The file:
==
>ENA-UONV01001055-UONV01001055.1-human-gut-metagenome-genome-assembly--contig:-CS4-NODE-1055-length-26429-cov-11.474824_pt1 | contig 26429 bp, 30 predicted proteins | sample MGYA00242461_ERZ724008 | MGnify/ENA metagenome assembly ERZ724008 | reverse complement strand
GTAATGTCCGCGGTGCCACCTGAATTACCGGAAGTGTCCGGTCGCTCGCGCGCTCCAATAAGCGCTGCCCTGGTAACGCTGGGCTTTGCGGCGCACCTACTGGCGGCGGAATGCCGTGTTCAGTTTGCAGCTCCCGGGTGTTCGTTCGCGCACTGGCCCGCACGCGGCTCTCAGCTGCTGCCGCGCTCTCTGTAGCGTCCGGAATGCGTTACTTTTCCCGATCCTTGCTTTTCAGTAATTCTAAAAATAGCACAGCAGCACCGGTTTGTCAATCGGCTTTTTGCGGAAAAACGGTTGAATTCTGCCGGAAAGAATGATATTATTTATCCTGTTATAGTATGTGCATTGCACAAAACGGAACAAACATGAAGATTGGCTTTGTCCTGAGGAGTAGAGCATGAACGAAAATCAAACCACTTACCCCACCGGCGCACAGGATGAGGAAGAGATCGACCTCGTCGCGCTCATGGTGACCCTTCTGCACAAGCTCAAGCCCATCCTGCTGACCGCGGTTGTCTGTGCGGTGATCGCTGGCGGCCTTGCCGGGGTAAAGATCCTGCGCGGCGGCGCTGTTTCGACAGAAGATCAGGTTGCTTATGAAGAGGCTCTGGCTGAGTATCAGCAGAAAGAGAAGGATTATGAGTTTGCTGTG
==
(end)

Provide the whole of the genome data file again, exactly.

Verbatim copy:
>ENA-UONV01001055-UONV01001055.1-human-gut-metagenome-genome-assembly--contig:-CS4-NODE-1055-length-26429-cov-11.474824_pt1 | contig 26429 bp, 30 predicted proteins | sample MGYA00242461_ERZ724008 | MGnify/ENA metagenome assembly ERZ724008 | reverse complement strand
GTAATGTCCGCGGTGCCACCTGAATTACCGGAAGTGTCCGGTCGCTCGCGCGCTCCAATAAGCGCTGCCCTGGTAACGCTGGGCTTTGCGGCGCACCTACTGGCGGCGGAATGCCGTGTTCAGTTTGCAGCTCCCGGGTGTTCGTTCGCGCACTGGCCCGCACGCGGCTCTCAGCTGCTGCCGCGCTCTCTGTAGCGTCCGGAATGCGTTACTTTTCCCGATCCTTGCTTTTCAGTAATTCTAAAAATAGCACAGCAGCACCGGTTTGTCAATCGGCTTTTTGCGGAAAAACGGTTGAATTCTGCCGGAAAGAATGATATTATTTATCCTGTTATAGTATGTGCATTGCACAAAACGGAACAAACATGAAGATTGGCTTTGTCCTGAGGAGTAGAGCATGAACGAAAATCAAACCACTTACCCCACCGGCGCACAGGATGAGGAAGAGATCGACCTCGTCGCGCTCATGGTGACCCTTCTGCACAAGCTCAAGCCCATCCTGCTGACCGCGGTTGTCTGTGCGGTGATCGCTGGCGGCCTTGCCGGGGTAAAGATCCTGCGCGGCGGCGCTGTTTCGACAGAAGATCAGGTTGCTTATGAAGAGGCTCTGGCTGAGTATCAGCAGAAAGAGAAGGATTATGAGTTTGCTGTG